The U.S. was the provider of arms. The U.S. was the trainer, I should say the CIA, mostly. But it was going to be the Hmong Laotians' war. It was going to be their war to protect their land, their war to protect their pretty nascent sense of democracy. But it was going to be the United States behind them, and these sort of local leaders pushing it. And the reason for that is because the more that you identified the U.S. with the war, the more you ran the risk - which had happened before in Vietnam with the French, and has happened many, many times - that the war would be perceived to be an American war. And Bill Lair did not want that. He wanted it to be a Hmong, a Laotian nation war where the U.S. helped.

DAVIES: So Bill Lair had this deep relationship with the Hmong people, these people that lived in these - this rugged territory in central Laos and were prepared to fight. They had a charismatic leader, a guy named Vang Pao. Tell us about him.

KURLANTZICK: He had basically spent his entire life, since his childhood, doing nothing but war. He worked with other older Hmong people when he was just a teenager to help fight off the Japanese who had taken over part of Laos. He had then started fighting with the French against communist forces who had been making incursions into Laos during France's war in the late '90s and early '40s.

And he had amassed significant amount of skill and respect as a fighter. He was really the only Hmong officer the French really respected. And by the time Bill Lair came around and the U.S. was looking for someone to head up this new nascent program where the U.S. would support them, Vang Pao was the natural choice.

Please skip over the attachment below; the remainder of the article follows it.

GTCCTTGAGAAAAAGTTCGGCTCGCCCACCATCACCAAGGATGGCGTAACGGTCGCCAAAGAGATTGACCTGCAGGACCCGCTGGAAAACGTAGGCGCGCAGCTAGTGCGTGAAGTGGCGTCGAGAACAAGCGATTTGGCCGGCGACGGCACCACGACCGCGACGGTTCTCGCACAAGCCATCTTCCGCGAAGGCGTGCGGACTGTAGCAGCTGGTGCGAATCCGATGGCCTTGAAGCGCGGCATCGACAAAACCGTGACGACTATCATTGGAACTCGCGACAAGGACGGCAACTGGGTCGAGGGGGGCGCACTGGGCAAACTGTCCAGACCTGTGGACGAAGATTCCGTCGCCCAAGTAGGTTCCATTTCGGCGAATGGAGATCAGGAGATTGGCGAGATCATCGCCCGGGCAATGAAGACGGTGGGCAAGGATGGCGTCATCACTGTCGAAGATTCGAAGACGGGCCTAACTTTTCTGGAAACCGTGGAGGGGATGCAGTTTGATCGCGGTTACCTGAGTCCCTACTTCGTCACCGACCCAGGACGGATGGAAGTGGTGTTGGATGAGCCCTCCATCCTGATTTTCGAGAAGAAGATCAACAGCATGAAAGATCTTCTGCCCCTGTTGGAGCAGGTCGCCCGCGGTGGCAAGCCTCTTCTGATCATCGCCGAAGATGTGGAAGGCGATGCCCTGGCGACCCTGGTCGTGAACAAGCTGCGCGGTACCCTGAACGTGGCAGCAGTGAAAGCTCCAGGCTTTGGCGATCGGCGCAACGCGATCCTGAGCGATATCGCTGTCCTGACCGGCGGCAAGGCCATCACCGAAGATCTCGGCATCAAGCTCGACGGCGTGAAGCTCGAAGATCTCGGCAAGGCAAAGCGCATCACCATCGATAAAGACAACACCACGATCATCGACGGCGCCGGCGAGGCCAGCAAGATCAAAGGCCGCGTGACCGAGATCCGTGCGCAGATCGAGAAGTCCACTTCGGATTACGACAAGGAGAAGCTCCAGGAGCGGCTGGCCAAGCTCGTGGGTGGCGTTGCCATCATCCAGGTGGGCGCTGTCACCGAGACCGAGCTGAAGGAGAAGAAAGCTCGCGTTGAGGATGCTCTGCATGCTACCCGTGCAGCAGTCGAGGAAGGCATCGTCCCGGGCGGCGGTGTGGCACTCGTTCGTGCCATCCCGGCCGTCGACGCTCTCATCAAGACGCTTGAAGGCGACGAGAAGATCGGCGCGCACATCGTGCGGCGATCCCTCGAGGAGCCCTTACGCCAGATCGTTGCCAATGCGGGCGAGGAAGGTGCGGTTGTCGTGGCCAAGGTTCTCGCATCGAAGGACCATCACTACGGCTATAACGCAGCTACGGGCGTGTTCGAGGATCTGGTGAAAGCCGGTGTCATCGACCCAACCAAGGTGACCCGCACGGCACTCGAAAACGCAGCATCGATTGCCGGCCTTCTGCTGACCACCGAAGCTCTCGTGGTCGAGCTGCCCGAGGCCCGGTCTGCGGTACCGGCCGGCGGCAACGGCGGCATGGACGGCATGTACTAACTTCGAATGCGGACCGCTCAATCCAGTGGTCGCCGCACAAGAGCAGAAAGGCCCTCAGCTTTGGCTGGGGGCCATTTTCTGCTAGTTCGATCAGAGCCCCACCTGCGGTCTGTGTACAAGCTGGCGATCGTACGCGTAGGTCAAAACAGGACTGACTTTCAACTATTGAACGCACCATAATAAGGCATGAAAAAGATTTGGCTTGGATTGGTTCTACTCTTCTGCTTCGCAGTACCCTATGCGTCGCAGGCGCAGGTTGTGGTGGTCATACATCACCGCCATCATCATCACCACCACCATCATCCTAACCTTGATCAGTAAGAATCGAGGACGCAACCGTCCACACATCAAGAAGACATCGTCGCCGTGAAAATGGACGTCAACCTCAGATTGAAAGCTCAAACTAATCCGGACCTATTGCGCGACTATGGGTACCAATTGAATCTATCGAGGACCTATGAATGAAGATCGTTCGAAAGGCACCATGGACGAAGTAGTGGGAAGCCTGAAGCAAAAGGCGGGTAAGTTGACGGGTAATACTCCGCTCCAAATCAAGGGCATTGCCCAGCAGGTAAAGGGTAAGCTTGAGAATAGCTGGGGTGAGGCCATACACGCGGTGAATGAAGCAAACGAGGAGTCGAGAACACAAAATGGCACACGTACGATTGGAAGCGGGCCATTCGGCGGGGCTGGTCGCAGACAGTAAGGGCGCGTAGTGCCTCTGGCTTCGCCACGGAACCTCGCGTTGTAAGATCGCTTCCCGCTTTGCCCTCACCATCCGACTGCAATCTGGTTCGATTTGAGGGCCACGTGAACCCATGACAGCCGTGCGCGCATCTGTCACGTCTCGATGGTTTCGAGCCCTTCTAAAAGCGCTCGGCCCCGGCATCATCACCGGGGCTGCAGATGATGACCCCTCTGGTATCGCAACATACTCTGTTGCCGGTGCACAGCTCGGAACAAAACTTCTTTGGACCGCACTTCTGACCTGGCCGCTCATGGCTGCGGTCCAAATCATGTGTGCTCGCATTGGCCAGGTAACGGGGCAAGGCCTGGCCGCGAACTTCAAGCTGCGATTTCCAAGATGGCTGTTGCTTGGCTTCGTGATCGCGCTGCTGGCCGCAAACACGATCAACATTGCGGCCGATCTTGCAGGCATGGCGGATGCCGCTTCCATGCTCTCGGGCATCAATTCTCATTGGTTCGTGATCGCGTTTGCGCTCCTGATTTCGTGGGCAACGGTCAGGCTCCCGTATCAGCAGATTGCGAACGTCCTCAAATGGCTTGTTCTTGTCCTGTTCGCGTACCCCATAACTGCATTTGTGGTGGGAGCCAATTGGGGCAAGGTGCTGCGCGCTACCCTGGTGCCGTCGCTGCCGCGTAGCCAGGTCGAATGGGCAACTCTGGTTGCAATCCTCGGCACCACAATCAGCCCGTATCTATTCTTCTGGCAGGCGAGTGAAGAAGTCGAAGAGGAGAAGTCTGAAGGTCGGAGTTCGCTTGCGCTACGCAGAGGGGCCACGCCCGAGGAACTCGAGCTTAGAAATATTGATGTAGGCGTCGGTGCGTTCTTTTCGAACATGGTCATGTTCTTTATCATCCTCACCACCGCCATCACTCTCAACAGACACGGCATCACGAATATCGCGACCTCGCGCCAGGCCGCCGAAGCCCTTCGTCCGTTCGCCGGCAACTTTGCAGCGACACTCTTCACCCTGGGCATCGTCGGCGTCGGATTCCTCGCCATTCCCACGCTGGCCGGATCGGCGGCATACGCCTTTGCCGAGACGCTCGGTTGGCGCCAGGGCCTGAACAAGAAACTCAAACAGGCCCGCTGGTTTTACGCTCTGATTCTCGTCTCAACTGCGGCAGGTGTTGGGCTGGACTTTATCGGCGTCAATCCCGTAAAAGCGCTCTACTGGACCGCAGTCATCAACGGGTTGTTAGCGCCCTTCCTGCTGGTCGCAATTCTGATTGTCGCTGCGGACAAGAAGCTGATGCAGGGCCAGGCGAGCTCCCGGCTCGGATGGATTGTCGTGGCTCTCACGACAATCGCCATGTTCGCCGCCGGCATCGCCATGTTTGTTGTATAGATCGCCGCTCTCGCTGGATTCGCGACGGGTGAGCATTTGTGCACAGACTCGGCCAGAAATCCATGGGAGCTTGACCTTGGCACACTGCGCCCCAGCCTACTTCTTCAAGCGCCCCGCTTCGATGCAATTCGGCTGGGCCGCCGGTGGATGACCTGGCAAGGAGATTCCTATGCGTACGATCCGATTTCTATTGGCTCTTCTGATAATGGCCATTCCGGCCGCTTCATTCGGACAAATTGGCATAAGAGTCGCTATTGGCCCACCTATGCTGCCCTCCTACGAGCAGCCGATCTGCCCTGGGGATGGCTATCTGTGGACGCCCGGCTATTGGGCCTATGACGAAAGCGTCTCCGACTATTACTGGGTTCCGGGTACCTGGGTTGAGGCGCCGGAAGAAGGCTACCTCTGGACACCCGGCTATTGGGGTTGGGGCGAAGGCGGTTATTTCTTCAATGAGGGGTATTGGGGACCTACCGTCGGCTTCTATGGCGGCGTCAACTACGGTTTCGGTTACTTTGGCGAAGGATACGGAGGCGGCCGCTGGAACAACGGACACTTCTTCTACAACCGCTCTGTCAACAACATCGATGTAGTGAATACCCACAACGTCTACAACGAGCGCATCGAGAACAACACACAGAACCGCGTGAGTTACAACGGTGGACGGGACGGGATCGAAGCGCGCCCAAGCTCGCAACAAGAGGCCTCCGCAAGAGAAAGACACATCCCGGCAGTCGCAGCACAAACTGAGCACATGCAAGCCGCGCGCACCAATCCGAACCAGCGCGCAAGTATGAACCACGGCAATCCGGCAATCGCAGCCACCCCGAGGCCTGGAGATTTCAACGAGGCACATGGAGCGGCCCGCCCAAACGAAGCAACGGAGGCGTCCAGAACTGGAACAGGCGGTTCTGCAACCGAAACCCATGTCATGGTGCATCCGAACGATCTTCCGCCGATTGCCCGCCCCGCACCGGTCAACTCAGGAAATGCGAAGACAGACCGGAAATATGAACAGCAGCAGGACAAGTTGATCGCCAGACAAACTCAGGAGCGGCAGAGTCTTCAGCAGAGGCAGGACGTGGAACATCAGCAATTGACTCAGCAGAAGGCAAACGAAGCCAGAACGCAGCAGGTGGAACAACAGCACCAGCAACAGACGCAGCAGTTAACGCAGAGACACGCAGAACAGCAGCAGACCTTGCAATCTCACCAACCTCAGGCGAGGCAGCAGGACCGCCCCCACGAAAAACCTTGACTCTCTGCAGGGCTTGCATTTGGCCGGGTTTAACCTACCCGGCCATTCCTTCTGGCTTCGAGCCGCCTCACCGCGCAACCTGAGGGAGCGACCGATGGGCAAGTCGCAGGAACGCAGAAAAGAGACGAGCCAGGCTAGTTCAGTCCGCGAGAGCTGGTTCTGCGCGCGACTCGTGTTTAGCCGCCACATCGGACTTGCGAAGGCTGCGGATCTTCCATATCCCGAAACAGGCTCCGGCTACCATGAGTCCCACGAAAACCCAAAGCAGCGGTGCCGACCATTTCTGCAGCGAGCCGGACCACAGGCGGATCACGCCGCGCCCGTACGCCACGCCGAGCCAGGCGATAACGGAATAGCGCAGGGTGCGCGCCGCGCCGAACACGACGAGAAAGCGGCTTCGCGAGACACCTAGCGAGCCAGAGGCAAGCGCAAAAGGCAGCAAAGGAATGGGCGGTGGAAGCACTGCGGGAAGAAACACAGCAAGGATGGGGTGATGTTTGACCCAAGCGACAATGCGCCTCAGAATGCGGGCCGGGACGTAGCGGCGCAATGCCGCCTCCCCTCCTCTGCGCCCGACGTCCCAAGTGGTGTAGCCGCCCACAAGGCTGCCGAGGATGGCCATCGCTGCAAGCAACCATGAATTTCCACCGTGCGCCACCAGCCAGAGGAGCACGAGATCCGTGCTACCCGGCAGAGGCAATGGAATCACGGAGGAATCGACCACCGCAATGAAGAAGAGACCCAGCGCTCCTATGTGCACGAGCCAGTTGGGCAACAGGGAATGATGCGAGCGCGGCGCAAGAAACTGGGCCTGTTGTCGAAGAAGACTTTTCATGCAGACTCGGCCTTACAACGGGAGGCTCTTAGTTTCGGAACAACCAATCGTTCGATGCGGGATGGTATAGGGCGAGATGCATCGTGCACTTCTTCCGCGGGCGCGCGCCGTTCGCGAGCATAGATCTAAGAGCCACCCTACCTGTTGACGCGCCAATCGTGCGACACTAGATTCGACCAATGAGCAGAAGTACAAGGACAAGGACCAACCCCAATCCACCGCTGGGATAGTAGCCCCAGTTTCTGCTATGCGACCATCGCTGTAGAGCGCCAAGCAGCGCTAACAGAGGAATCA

DAVIES: Joshua Kurlantzick is a senior fellow for Southeast Asia at the Council on Foreign Relations. His new book is "A Great Place To Have A War." We'll continue our conversation in just a moment. This is FRESH AIR.


DAVIES: This is FRESH AIR, and if you're just joining us, we're speaking with Joshua Kurlantzick. He's a senior fellow at the Council on Foreign Relations. His new book about the war in Laos in the 1960s and '70s is called "A Great Place To Have A War."

You write that - this was a time when the CIA was kind of a stepchild in the government. Its budget was small, and when its new agents were trained, they weren't taught military skills particularly. But this was different. There was an opportunity here to start and wage a war. Was this appealing to the people who ran the CIA for their own internal reasons?

KURLANTZICK: The main host of CIA operatives continued to be drawn from a northeastern elite, Ivy League colleges, etc. and were analysts and intelligence agents. And the CIA was nowhere near the actor in U.S. foreign policy as the Department of Defense or the State Department. But with the Laos war, it was kind of a perfect storm of opportunity for the CIA. The CIA's deputy director who said it was a great place to have a war, which is where the title of the book comes from. I don't think it was a great place to have a war, but the CIA did.

The perfect storm was you had a country in Laos that was clearly important to U.S. foreign policy-makers at that time. But the State Department and the Defense Department didn't really know much about the country. They hadn't been that involved. The CIA had been a little bit more involved in the country - playing with elections in the late '50s and other things like that. And then, suddenly, you have this possibility from this extraordinary guy named Bill Lair who knows the area, connects with the Hmong. He's got a plan to train the Hmong. And it all comes together in this way.

And I think senior CIA leadership saw this as - this was a place where the CIA could control policy-making, where they could become more involved in what we called paramilitary activities - essentially military activities, but not the actual conventional war - and where the CIA could radically remake its central sort of being.